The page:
In 1973, I was unarguably a child, arguably pre-sexual, and extraordinarily curious about the world around me. I was also constantly aware that I was being conned. I knew that the people I saw on television were strangers; not just strangers to my way of life (full of the usual oppressions, limitations, disenfranchisements, and handicaps of pre-pubescence), but also strangers to reality: these characters, these Bradys, these Partridges, these summertime replacement sketch comics, they were caricatures that reflected reality no more – and often far less – than cartoon characters did.
Very few eleven year olds are free. Not only are they almost completely dependent on family and parents, but their worldview is defined by available and accessible media (and their generational peers vomiting up the same). At that age, in any era (not just the rotary phone/terrestrial television world of the early 1970s), even in this era, young people are a grotesque and addlepated mofungo of their environmental influences; we don’t know who we are, but we try to form an image of ourselves based on the slivers and shards of a thousand funhouse mirrors the world throws all around us. In fact, virtually none of these mirrors reflect our actual selves in any functional or useful way. Each child is full of great depth, in many ways the same depth they will presume and assume as adults, yet we have to construct a world out of the largely one-dimensional residue of what adults presume to be our usefulness as consumers.
The list of the fears that shadowed my 11 year-old world was long and common: the end of the world; the mortality of my parents; the thick shadows of the bullies or the lock-jawed disapproval of the teachers; the terror caused by lifts home from Hebrew school that never came; not to mention the foreshadow of sex, mysterious almost to the point of being otherworldly. Honestly, not a single minute of any television show spoke to any of these issues, yet television was our world, our refuge from screaming families and fall-out drills and all the aforementioned everyday terrors.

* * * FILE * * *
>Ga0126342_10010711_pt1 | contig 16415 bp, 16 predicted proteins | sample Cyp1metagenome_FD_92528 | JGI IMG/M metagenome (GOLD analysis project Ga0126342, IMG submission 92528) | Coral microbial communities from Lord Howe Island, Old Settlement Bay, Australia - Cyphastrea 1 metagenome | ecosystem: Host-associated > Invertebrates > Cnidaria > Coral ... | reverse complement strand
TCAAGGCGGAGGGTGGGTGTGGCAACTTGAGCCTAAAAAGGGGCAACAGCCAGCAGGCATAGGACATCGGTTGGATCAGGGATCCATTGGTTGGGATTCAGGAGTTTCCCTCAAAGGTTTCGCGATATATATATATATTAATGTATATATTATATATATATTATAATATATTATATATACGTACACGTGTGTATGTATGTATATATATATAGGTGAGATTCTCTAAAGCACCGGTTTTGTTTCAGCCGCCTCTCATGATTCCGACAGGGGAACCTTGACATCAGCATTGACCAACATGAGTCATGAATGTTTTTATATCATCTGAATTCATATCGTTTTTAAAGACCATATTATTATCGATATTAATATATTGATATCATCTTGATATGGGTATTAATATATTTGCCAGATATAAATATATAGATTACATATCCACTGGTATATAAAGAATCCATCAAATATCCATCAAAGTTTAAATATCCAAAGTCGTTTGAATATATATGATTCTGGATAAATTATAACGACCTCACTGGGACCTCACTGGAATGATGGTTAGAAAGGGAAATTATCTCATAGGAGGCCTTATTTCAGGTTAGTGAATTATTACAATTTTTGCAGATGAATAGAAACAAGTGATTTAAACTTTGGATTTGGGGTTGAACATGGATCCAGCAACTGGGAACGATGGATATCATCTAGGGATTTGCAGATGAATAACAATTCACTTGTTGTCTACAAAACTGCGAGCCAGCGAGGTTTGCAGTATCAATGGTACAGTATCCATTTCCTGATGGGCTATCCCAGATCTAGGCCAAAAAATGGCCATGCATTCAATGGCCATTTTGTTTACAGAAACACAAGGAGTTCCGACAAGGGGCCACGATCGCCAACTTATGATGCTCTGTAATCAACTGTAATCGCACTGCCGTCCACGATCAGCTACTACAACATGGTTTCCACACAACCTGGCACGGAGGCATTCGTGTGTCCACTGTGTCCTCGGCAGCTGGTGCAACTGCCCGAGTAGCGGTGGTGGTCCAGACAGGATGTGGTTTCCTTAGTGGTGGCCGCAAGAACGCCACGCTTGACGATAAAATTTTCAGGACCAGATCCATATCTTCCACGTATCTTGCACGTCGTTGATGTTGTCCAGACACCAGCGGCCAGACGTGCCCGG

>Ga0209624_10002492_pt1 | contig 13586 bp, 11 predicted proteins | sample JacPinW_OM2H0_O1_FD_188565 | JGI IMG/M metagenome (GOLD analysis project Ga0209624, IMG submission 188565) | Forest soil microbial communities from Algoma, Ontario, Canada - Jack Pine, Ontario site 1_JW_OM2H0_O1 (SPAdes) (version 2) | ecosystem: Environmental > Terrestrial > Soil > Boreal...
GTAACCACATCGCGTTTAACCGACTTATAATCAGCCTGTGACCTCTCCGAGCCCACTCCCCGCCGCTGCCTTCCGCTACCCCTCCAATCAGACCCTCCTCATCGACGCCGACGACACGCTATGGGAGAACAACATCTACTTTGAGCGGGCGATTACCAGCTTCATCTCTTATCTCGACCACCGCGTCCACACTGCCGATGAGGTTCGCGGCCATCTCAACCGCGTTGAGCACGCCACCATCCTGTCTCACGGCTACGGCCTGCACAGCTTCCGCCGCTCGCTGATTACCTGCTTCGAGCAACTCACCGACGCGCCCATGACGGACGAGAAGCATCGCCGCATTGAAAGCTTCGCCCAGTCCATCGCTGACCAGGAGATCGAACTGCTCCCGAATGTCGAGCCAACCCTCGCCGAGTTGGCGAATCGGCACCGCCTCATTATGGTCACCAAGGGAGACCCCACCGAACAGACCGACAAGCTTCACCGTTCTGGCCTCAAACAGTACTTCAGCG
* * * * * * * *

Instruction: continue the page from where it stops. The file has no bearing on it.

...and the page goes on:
I was aware, when I watched anything except for the news (Vietnam! Spiro Agnew! John Lindsay! Mario Biaggi! The Columbo Family! Joan Whitney Payson! Aristotle Onassis!) that I was not watching reality; I was not watching anything that told me about who I was and who I might become.
Into this world, this world of fear and fakery, stepped Lance Loud.
He was light, he was beautiful, he was an angel, he was utterly unlike anyone I had seen on television (and I watched a lot of television, being lonely, strange, and chubby), the world to him seemed to be a suitor to be charmed with a flip of your hair and a sly comment. Even within the documentary format of the show that featured him, An American Family, he seemed hyper-real, like the birdsong heard for only eight seconds that is more beautiful than any recorded composition.
I immediately fell in love, even though I knew nothing yet of sexual desire, much less the mechanics of homosexuality. I fell in love with his joy, his lithe, rubbery spirit, this person who seemed free and real and so strange yet so utterly familiar; he was the dreams I had not yet had (but only suspected); and what was most important about Lance Loud wasn’t that he was the first openly gay person on television (more on that in a moment), but he was the first utterly real person on television, the first person who reflected us at our most sensitive, at our most truly silly, at our most casual and cavalier and intense and introspective, at our most flippant or flirtatious; he, alone of anyone on the Empire of Television, seemed to understand that we might dance in front of a mirror and be someone we never could be (or precisely the person we would become!), he alone seemed to understand that while riding a bike down a suburban street we might pretend, for 48 seconds, to be the king of an empire that had the same name as our street. In other words, he was the first person on television with an interior life.